Mozilla is famous for its Firefox web browser. And being popular has its own cencequences.
UK’s Internet Services Providers’ Association (ISPA) has called Mozilla an "internet villain" for supporting the DNS-over-HTTPS (DoH) protocol in its Firefox browser.
According to the ISPA, DoH makes it difficult for internet providers to filter their subscribers’ internet access.
Under UK laws, websites can be blocked for facilitating the infringement of copyrighted or trademarked material, or if they are deemed to contain terrorist material or child abuse imagery. And DoH isn't compatible with the government's ability to control and block websites.
With Mozilla encrypting DNS queries, the ISPA claims that Firefox can "bypass UK filtering obligations and parental controls, undermining internet safety standards in the UK."
ISPA is joined by UK's intelligence and security organisation GCHQ, and also the Internet Watch Foundation, which maintains the UK’s internet blocklist. They have all criticized Mozilla's move to support the encrypted DNS features to its browser.
Mozilla started testing this DNS-over-HTTPS to a small number of users in late 2018.
How the feature works, is by encrypting DNS. When users of the web visit a website, even if the site has HTTPS enabled, the DNS query that converts web pages to an IP address that computers understand, is usually not encrypted.
Using DoH, Firefox encrypts DNS query and protect DNS requests against man-in-the-middle attacks, preventing hackers in hijacking users' request, or pointing victims to malicious web pages.
Because Mozilla puts the security standard at the app level, this makes Firefox the first browser to use DNS-over-HTTPS.
Furthermore, DoH can also improve performance and create a faster browsing experience.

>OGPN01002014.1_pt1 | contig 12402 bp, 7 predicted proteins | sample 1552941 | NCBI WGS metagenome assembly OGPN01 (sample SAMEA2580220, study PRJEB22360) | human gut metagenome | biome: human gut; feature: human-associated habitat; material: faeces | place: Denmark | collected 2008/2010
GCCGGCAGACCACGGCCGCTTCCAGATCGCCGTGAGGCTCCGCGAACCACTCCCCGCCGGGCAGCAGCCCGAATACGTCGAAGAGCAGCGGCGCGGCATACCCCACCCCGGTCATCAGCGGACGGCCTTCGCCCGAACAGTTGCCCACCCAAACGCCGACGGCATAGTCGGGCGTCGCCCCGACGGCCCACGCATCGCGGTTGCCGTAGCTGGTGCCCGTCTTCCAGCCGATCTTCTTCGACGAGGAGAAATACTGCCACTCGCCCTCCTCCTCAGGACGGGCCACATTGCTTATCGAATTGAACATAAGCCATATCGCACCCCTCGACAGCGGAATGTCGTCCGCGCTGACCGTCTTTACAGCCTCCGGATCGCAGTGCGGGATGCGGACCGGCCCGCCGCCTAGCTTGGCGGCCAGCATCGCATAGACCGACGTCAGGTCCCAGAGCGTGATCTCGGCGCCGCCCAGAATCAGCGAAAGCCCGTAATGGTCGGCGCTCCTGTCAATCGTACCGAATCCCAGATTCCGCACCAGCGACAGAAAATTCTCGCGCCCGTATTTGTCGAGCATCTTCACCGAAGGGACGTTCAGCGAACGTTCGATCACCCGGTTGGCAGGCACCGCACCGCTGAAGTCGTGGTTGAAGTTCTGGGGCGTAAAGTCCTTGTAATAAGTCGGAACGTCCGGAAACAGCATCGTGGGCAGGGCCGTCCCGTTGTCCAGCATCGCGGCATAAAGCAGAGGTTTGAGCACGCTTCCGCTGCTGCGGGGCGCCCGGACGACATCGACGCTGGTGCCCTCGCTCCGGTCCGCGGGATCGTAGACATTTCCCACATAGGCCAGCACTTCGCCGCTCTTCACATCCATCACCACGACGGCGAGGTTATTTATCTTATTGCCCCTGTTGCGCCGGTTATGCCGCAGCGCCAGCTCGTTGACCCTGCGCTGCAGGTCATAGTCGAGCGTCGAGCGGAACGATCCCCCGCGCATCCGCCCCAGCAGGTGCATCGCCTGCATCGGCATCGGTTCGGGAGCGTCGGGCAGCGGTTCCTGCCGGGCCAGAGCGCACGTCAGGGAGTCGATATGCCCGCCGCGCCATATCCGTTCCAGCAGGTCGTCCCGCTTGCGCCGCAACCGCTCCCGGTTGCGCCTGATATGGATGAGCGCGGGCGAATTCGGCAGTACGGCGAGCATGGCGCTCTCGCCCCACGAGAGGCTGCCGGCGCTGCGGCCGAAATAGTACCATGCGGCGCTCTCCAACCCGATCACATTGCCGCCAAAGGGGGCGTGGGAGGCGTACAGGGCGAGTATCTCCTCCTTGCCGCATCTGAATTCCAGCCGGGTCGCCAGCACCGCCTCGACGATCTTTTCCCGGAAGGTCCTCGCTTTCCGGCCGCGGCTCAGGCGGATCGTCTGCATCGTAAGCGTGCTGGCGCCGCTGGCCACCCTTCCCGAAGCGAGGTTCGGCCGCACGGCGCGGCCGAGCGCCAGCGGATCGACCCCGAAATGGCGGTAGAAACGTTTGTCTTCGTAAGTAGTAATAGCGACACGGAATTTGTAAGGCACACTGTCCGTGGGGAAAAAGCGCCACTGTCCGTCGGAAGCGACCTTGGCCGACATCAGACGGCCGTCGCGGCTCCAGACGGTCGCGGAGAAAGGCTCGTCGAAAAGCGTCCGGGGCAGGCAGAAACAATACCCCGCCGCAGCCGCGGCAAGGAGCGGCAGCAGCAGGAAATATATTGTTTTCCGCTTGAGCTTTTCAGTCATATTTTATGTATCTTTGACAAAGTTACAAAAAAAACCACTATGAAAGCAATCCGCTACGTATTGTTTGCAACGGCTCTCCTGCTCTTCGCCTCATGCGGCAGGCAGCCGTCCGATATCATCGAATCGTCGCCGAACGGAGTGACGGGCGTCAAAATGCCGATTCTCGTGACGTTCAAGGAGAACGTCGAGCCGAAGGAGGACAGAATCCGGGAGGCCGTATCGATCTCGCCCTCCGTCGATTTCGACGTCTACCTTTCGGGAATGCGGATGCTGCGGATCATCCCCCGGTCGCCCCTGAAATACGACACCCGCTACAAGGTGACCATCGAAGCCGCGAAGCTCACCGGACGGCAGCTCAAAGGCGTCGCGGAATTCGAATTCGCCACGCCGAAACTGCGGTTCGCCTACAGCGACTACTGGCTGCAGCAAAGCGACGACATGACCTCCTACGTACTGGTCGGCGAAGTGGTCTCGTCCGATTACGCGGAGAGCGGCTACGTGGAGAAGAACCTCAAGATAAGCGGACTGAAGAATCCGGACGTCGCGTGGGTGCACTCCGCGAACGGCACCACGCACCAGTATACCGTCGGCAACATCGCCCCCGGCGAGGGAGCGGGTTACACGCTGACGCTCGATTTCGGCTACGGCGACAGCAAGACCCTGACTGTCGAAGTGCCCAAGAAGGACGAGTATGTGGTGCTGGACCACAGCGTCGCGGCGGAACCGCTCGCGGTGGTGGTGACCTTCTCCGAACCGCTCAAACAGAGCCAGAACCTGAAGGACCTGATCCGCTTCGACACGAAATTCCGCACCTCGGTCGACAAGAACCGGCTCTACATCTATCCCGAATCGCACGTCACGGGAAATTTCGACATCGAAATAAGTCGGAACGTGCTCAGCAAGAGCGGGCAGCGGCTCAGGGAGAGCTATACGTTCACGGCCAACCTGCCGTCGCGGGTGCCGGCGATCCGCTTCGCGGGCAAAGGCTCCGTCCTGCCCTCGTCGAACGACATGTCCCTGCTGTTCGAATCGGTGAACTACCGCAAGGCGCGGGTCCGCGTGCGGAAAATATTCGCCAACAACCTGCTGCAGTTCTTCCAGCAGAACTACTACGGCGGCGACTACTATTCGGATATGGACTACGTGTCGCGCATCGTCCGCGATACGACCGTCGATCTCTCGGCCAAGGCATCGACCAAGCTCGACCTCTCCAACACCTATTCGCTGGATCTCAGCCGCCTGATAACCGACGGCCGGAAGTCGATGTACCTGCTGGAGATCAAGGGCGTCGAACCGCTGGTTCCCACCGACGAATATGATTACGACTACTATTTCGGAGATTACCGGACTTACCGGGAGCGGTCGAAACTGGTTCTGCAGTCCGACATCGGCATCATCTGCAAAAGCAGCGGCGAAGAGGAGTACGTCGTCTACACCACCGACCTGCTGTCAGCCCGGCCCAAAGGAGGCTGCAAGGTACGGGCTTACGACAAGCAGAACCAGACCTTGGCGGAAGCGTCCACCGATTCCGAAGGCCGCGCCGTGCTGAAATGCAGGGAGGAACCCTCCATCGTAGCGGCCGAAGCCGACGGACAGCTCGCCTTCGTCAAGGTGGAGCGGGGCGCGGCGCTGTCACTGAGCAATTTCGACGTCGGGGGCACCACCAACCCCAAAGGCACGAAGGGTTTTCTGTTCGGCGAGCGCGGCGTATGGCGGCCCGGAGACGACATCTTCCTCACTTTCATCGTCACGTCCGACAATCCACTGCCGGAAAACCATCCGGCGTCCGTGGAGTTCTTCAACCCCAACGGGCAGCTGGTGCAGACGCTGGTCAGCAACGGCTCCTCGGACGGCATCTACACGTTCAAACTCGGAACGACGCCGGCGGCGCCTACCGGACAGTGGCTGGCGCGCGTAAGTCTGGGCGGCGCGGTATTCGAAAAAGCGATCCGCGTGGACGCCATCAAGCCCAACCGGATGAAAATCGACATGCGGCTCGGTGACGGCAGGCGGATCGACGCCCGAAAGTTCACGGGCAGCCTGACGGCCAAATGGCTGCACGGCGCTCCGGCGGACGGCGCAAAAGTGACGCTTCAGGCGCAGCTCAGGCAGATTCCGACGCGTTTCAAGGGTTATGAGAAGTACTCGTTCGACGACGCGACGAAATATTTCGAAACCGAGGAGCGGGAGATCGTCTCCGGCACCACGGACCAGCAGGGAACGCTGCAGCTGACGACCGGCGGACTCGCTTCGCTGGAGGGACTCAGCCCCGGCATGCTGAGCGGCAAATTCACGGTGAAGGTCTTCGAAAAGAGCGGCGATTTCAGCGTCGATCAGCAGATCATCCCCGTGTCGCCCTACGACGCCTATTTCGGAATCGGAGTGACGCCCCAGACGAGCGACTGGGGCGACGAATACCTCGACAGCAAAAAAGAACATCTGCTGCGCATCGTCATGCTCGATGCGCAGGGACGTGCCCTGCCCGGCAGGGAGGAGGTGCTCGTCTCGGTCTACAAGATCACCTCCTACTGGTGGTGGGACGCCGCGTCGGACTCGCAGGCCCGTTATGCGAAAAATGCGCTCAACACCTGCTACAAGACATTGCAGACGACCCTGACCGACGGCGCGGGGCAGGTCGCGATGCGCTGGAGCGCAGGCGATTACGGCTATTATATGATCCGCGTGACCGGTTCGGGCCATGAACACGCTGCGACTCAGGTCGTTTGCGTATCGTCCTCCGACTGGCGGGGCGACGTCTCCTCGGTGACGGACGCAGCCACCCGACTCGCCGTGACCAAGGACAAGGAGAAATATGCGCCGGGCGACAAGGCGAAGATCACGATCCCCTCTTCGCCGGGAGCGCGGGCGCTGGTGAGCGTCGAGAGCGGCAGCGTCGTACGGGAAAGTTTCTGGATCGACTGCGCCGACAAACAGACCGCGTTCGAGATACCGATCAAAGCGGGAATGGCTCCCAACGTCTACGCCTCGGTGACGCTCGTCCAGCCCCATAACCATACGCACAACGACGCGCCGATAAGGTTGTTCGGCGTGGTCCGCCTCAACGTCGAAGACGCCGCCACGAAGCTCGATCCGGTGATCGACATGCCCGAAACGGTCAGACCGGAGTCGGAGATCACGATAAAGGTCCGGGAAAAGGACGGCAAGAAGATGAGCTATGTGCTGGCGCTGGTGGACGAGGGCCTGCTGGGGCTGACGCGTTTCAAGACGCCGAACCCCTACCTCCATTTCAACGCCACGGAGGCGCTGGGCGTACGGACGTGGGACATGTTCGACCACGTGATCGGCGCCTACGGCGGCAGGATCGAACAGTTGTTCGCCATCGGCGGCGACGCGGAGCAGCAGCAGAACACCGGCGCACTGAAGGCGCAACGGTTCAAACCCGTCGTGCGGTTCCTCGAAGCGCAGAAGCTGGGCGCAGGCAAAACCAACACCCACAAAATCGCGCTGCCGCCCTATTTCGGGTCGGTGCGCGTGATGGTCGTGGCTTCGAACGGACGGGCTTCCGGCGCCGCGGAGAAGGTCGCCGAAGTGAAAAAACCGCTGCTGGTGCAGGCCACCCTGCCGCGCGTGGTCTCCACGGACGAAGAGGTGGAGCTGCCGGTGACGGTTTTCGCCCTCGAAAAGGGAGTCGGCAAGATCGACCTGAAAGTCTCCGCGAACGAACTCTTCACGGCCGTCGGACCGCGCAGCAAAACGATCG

According to Mozilla spokesperson Justin O’Kelly:
“Despite claims to the contrary, a more private DNS would not prevent the use of content filtering or parental controls in the UK. DNS-over-HTTPS (DoH) would offer real security benefits to UK citizens. Our goal is to build a more secure internet, and we continue to have a serious, constructive conversation with credible stakeholders in the UK about how to do that."
ISPA's complaints drew criticisms and backlash from users of the internet.
The group defended itself by saying: “Bringing in DNS-over-HTTPS by default would be harmful for online safety, cybersecurity and consumer choice.”
Before Mozilla, Cloudflare made its a mobile version of its '188.8.131.52' privacy-focused DNS service to include DNS-over-HTTPS. Google-owned Jigsaw has also released 'Infra', which aimed to prevent DNS manipulation.
While Mozilla tops ISPA's list of internet villain in 2019, the internet founding father Tim Berners-Lee tops its favorite internet hero "for spearheading the ‘Contract for the Web’ campaign to rebuild trust and protect the open and free nature of the Internet in the 30th anniversary of the World Wide Web."